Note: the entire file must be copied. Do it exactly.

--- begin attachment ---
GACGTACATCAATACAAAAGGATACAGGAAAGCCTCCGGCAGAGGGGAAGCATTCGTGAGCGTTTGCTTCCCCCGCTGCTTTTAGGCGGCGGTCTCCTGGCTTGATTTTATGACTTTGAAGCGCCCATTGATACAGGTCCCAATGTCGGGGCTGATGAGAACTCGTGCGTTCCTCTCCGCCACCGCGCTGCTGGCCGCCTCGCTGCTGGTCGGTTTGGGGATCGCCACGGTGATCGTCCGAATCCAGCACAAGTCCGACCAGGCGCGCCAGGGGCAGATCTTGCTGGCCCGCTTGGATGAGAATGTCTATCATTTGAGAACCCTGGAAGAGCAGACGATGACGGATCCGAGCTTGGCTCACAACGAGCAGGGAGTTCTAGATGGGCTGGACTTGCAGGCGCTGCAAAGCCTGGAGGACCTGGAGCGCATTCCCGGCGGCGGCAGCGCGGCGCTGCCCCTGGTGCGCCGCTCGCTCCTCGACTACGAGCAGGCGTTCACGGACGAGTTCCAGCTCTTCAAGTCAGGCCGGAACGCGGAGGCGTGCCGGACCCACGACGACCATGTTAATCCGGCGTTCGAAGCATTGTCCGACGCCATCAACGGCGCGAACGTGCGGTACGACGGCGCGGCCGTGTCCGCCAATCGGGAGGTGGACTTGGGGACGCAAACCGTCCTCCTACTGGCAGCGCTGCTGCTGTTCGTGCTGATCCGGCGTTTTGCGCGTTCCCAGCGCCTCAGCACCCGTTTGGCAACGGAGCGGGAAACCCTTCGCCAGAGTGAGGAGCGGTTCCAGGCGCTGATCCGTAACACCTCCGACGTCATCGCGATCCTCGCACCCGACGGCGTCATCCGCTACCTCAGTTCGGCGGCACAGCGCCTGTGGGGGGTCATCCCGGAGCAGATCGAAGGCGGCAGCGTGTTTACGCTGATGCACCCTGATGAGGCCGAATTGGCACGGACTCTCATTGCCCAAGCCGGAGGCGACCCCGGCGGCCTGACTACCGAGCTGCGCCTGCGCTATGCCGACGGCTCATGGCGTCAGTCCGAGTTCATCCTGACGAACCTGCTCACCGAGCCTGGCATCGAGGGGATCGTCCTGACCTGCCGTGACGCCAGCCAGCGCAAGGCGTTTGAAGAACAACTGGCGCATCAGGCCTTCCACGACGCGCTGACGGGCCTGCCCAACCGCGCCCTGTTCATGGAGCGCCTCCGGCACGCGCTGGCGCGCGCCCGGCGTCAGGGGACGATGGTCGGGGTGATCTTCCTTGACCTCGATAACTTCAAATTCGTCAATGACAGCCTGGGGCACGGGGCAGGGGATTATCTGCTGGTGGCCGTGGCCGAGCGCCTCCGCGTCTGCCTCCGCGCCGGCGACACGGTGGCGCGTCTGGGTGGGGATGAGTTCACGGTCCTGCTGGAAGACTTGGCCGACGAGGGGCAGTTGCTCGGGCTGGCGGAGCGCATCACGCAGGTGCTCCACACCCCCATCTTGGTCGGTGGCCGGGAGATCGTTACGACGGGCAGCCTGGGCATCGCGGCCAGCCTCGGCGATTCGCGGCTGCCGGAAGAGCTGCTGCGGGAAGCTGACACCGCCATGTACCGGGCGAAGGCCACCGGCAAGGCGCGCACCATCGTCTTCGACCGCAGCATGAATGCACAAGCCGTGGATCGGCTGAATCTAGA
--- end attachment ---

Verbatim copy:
GACGTACATCAATACAAAAGGATACAGGAAAGCCTCCGGCAGAGGGGAAGCATTCGTGAGCGTTTGCTTCCCCCGCTGCTTTTAGGCGGCGGTCTCCTGGCTTGATTTTATGACTTTGAAGCGCCCATTGATACAGGTCCCAATGTCGGGGCTGATGAGAACTCGTGCGTTCCTCTCCGCCACCGCGCTGCTGGCCGCCTCGCTGCTGGTCGGTTTGGGGATCGCCACGGTGATCGTCCGAATCCAGCACAAGTCCGACCAGGCGCGCCAGGGGCAGATCTTGCTGGCCCGCTTGGATGAGAATGTCTATCATTTGAGAACCCTGGAAGAGCAGACGATGACGGATCCGAGCTTGGCTCACAACGAGCAGGGAGTTCTAGATGGGCTGGACTTGCAGGCGCTGCAAAGCCTGGAGGACCTGGAGCGCATTCCCGGCGGCGGCAGCGCGGCGCTGCCCCTGGTGCGCCGCTCGCTCCTCGACTACGAGCAGGCGTTCACGGACGAGTTCCAGCTCTTCAAGTCAGGCCGGAACGCGGAGGCGTGCCGGACCCACGACGACCATGTTAATCCGGCGTTCGAAGCATTGTCCGACGCCATCAACGGCGCGAACGTGCGGTACGACGGCGCGGCCGTGTCCGCCAATCGGGAGGTGGACTTGGGGACGCAAACCGTCCTCCTACTGGCAGCGCTGCTGCTGTTCGTGCTGATCCGGCGTTTTGCGCGTTCCCAGCGCCTCAGCACCCGTTTGGCAACGGAGCGGGAAACCCTTCGCCAGAGTGAGGAGCGGTTCCAGGCGCTGATCCGTAACACCTCCGACGTCATCGCGATCCTCGCACCCGACGGCGTCATCCGCTACCTCAGTTCGGCGGCACAGCGCCTGTGGGGGGTCATCCCGGAGCAGATCGAAGGCGGCAGCGTGTTTACGCTGATGCACCCTGATGAGGCCGAATTGGCACGGACTCTCATTGCCCAAGCCGGAGGCGACCCCGGCGGCCTGACTACCGAGCTGCGCCTGCGCTATGCCGACGGCTCATGGCGTCAGTCCGAGTTCATCCTGACGAACCTGCTCACCGAGCCTGGCATCGAGGGGATCGTCCTGACCTGCCGTGACGCCAGCCAGCGCAAGGCGTTTGAAGAACAACTGGCGCATCAGGCCTTCCACGACGCGCTGACGGGCCTGCCCAACCGCGCCCTGTTCATGGAGCGCCTCCGGCACGCGCTGGCGCGCGCCCGGCGTCAGGGGACGATGGTCGGGGTGATCTTCCTTGACCTCGATAACTTCAAATTCGTCAATGACAGCCTGGGGCACGGGGCAGGGGATTATCTGCTGGTGGCCGTGGCCGAGCGCCTCCGCGTCTGCCTCCGCGCCGGCGACACGGTGGCGCGTCTGGGTGGGGATGAGTTCACGGTCCTGCTGGAAGACTTGGCCGACGAGGGGCAGTTGCTCGGGCTGGCGGAGCGCATCACGCAGGTGCTCCACACCCCCATCTTGGTCGGTGGCCGGGAGATCGTTACGACGGGCAGCCTGGGCATCGCGGCCAGCCTCGGCGATTCGCGGCTGCCGGAAGAGCTGCTGCGGGAAGCTGACACCGCCATGTACCGGGCGAAGGCCACCGGCAAGGCGCGCACCATCGTCTTCGACCGCAGCATGAATGCACAAGCCGTGGATCGGCTGAATCTAGA